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Pauline Anthropology

Just came across this great quote from Robert Gundry in this book. A very useful sumary of Paul's anthropology.

“As a matter of fact, Paul’s anthropological duality does not display itself in a formally consistent use of any two terms. Sōma always refers to the physique, but so does sarx at times. A number of words refer to the incorporeal side of man and functions thereof: pneuma, psychē, kardia, nous, dianoia, phrenes, syneidēsis, ho esō anthrōpos. For the whole man, Paul uses anthrōpos. In other words, there is an ontological duality, a functional pluralism, and an overarching unity.” -p84

loose translation of terms:
Sōma = body
sarx = flesh
pneuma = spirit
psychē = self/soul/life
kardia = heart
nous = mind
dianoia = understanding
phrenes = thought
syneidēsis = conscience
ho esō anthrōpos
= the inner human (man)
anthrōpos = human (man)

And another good point:

“Paul is not interested in anthropology as an independent motif. Rather, he treats man as the object of divine dealings and as the subject of activity in the order which God created.” - p84-5

I think it is particularly helpful to talk in terms of "functional pluralism", that for Paul it is possible to talk about the different parts of a human, but to emphasise "overarching unity", that a human is not a 'spirit inhabiting a body' or a 'body with a soul' but the human is both the physical and the "inner" and cannot properly exist apart from as both. This is why Gundry uses the term duality - to imply unity, rather than dualism, which implies opposition.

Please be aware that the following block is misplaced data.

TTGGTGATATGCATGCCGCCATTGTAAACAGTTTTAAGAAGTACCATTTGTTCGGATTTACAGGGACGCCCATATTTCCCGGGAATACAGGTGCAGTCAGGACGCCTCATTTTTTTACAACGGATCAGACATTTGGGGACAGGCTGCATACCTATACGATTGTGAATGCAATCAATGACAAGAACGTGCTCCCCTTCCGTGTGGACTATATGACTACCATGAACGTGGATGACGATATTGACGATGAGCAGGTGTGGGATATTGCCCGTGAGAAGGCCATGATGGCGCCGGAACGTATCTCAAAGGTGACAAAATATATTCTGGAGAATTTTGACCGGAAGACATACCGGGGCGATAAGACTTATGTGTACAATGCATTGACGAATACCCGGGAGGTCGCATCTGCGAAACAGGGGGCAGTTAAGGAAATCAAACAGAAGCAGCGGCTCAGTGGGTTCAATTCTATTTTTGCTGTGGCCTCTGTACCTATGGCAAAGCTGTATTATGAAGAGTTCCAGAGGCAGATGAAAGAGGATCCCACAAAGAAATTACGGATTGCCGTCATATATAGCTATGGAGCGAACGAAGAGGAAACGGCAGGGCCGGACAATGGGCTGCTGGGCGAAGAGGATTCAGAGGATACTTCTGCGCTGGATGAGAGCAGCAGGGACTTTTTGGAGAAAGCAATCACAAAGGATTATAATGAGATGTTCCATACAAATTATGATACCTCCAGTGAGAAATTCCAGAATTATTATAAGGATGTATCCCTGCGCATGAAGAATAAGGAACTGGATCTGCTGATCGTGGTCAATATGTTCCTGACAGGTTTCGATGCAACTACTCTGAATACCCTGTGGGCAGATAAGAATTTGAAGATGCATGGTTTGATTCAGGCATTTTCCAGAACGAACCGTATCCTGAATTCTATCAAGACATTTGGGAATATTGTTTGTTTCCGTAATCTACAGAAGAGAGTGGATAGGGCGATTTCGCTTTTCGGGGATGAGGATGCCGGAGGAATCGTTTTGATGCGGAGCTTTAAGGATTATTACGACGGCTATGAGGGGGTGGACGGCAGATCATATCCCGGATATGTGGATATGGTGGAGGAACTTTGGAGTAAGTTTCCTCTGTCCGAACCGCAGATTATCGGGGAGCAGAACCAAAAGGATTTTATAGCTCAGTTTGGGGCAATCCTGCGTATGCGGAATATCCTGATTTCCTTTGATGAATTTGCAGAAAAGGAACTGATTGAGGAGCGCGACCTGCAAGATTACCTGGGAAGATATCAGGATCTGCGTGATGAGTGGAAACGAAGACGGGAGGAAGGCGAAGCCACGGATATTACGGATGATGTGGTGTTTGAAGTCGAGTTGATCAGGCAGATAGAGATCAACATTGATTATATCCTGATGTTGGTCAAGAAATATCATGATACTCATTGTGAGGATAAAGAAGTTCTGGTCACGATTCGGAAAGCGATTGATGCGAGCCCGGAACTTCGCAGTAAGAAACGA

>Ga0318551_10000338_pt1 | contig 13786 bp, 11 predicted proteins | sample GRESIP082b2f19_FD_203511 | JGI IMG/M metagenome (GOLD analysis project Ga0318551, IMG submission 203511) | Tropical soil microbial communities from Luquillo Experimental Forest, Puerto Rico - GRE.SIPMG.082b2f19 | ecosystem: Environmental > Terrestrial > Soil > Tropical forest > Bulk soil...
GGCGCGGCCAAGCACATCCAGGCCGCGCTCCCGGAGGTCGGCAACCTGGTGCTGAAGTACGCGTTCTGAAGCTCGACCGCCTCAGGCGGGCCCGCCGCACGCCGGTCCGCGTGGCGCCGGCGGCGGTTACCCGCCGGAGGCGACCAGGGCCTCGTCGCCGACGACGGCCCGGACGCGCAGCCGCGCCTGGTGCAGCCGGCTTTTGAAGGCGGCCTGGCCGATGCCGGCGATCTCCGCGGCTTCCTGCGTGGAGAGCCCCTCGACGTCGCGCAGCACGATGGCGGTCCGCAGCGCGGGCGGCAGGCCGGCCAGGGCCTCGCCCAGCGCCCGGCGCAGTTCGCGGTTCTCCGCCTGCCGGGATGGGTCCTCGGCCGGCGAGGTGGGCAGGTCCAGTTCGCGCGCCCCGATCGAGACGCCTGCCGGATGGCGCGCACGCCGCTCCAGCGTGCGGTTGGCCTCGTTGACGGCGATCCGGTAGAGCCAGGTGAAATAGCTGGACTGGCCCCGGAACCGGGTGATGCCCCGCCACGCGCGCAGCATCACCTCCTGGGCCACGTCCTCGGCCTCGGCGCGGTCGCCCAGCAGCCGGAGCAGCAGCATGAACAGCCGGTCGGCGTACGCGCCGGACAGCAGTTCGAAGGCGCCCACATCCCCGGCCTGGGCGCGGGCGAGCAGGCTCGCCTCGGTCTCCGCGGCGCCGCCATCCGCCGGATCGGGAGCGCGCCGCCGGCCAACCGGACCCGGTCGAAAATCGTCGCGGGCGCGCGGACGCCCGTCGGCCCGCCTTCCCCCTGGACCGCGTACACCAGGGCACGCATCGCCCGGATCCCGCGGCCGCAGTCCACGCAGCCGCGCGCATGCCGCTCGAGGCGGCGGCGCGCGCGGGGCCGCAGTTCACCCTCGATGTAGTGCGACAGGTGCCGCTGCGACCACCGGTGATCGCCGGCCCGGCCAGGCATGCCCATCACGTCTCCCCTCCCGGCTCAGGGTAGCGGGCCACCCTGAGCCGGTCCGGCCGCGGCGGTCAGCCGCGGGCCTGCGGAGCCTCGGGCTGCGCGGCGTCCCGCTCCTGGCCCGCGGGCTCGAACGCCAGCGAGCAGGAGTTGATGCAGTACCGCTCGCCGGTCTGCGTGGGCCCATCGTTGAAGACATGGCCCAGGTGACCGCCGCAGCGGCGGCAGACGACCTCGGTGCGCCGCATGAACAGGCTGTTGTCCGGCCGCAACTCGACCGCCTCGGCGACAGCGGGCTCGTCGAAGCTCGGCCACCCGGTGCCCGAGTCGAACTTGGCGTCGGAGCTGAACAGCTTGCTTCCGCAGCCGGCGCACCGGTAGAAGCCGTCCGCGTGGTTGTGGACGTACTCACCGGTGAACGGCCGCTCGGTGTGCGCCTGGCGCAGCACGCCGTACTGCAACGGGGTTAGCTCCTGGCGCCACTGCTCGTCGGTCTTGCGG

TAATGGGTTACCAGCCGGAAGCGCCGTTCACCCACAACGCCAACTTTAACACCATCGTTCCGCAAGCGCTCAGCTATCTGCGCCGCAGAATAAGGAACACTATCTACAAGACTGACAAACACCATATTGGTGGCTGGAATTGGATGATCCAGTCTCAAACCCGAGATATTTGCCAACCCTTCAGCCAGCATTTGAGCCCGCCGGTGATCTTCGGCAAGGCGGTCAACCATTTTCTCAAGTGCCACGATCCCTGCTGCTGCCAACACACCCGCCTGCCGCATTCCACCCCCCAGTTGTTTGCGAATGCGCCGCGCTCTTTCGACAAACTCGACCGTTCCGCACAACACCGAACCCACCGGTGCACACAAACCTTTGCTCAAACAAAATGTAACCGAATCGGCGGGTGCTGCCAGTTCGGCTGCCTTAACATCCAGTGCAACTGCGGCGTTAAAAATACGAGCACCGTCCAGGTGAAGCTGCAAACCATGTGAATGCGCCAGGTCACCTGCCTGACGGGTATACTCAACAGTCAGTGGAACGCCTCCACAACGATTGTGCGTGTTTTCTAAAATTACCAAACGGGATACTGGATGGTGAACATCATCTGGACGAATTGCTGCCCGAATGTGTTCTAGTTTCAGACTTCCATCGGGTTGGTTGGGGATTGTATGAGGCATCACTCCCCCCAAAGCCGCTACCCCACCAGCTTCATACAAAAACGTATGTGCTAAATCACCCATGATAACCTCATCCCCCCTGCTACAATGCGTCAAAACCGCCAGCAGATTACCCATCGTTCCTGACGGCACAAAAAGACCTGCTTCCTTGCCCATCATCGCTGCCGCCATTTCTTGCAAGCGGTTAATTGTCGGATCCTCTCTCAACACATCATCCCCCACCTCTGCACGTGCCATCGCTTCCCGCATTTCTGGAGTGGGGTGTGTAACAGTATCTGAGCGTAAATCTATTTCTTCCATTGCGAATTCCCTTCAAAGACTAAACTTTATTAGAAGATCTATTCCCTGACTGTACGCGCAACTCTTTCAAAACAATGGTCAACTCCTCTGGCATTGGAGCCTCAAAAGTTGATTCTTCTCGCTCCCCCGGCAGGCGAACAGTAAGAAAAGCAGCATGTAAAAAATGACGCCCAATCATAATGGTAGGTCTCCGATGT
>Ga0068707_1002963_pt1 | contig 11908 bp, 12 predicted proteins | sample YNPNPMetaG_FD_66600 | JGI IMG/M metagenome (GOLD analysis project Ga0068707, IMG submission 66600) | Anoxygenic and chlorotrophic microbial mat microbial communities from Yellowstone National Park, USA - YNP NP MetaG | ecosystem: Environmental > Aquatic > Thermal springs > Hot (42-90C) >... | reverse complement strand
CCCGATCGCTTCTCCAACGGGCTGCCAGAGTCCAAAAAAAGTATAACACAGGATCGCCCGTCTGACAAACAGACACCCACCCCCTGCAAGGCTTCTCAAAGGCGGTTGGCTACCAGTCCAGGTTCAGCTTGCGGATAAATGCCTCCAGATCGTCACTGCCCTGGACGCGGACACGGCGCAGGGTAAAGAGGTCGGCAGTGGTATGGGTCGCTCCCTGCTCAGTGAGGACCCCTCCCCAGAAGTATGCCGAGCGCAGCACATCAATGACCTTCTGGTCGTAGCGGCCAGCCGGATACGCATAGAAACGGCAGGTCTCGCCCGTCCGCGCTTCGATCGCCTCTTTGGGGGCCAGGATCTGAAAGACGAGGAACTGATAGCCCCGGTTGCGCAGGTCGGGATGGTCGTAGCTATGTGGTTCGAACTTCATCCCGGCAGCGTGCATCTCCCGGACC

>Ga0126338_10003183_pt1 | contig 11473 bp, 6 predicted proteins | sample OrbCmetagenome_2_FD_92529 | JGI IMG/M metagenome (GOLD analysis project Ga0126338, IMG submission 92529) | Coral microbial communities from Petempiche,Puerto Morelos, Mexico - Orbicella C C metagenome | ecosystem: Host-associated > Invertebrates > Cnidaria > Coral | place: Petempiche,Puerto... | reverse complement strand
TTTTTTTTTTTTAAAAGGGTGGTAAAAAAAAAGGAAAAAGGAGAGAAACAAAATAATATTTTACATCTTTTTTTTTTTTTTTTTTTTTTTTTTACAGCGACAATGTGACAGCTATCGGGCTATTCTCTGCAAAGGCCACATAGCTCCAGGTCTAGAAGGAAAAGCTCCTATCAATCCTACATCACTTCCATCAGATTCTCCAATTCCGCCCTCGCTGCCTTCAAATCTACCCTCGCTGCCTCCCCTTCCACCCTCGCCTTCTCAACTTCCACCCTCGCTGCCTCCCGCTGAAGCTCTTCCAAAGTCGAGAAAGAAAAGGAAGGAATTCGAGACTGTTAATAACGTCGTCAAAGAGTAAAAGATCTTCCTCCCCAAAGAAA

Comments

  1. nice post sir!
    ((gotta love the distinction Paul draws in 15:44 between the "soma psu[y]chikon" and the "soma pneumatikon" - lovely combination of terms - would I be correct in thinking that Paul is coining one/both of those terms?))

    And I love the subtle-yet-key distinction between dual-ITY and dual-ISM - unity/opposition a nice way of describing the difference - thanks!

    ReplyDelete
  2. The duality/dualism thing just sounds like semantics to me. There aren't even really two things, as you spoke about with "functional pluralism". There is a unity of many different "parts" - though they're not parts.

    ReplyDelete
  3. Of course, semantics are very important.

    ReplyDelete

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